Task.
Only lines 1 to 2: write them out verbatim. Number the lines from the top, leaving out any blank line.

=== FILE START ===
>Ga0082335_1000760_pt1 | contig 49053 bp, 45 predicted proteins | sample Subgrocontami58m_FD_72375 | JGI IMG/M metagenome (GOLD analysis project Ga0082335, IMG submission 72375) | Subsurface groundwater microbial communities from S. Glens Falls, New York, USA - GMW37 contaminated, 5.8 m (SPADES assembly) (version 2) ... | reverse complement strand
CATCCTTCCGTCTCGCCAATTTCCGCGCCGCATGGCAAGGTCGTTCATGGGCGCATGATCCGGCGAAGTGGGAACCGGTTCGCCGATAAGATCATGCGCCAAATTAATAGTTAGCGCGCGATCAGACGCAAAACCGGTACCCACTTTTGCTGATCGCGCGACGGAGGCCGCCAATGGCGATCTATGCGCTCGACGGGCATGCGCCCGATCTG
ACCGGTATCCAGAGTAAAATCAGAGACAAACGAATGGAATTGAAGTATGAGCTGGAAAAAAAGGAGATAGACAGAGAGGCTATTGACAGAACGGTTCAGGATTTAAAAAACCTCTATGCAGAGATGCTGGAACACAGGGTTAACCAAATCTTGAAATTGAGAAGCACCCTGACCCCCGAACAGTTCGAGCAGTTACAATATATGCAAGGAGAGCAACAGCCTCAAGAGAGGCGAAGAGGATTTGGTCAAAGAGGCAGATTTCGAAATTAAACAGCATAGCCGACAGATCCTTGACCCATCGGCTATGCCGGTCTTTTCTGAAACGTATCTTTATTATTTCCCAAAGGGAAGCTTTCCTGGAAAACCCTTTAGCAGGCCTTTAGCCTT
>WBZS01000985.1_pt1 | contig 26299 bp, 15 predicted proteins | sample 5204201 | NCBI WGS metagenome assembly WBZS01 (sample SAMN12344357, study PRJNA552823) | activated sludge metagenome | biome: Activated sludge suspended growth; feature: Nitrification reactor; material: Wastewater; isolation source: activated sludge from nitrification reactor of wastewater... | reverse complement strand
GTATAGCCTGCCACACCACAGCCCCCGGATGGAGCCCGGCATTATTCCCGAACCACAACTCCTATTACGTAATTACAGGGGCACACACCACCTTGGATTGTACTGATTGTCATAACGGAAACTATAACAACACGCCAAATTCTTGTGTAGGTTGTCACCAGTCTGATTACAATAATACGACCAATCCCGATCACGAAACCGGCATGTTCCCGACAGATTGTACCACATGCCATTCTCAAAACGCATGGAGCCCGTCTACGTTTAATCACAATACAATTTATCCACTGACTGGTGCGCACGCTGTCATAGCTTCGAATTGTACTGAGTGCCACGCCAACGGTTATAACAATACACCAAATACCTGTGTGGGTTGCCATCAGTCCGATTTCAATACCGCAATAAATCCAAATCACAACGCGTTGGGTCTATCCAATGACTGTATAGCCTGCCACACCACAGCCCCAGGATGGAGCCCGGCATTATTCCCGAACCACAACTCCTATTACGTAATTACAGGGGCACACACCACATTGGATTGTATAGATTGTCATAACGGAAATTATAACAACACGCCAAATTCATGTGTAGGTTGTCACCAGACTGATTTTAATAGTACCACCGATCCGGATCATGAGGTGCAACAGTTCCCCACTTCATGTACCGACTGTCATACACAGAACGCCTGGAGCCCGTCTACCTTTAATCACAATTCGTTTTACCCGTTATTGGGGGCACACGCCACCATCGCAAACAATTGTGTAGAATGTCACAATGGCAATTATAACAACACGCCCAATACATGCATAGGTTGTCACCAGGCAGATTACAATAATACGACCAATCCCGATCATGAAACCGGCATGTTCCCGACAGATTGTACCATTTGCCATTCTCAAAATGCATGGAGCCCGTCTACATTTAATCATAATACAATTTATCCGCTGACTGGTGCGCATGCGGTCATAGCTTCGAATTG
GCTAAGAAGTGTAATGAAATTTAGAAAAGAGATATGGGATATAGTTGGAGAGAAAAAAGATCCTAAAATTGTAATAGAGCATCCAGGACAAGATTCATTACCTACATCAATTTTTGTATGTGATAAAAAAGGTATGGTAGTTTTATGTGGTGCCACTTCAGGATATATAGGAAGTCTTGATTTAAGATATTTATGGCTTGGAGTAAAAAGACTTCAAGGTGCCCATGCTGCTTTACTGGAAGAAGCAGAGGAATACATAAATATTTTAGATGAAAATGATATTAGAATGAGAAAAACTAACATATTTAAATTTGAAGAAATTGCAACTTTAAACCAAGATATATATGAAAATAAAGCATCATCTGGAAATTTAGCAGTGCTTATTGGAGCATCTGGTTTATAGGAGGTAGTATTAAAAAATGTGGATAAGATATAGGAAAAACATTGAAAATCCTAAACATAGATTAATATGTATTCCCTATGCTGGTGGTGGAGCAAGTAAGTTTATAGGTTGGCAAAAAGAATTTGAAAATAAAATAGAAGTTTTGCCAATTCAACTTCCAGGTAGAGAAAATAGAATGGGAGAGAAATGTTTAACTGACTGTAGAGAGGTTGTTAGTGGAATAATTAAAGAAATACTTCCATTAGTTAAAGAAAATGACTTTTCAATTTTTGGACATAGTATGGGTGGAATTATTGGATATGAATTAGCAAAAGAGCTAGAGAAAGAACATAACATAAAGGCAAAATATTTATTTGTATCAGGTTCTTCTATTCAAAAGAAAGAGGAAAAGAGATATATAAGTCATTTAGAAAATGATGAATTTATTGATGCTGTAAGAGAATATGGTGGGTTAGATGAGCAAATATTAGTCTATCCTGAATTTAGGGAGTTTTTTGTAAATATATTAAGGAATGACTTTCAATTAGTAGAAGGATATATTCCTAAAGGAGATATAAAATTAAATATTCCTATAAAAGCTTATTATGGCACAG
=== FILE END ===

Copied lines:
>Ga0082335_1000760_pt1 | contig 49053 bp, 45 predicted proteins | sample Subgrocontami58m_FD_72375 | JGI IMG/M metagenome (GOLD analysis project Ga0082335, IMG submission 72375) | Subsurface groundwater microbial communities from S. Glens Falls, New York, USA - GMW37 contaminated, 5.8 m (SPADES assembly) (version 2) ... | reverse complement strand
CATCCTTCCGTCTCGCCAATTTCCGCGCCGCATGGCAAGGTCGTTCATGGGCGCATGATCCGGCGAAGTGGGAACCGGTTCGCCGATAAGATCATGCGCCAAATTAATAGTTAGCGCGCGATCAGACGCAAAACCGGTACCCACTTTTGCTGATCGCGCGACGGAGGCCGCCAATGGCGATCTATGCGCTCGACGGGCATGCGCCCGATCTG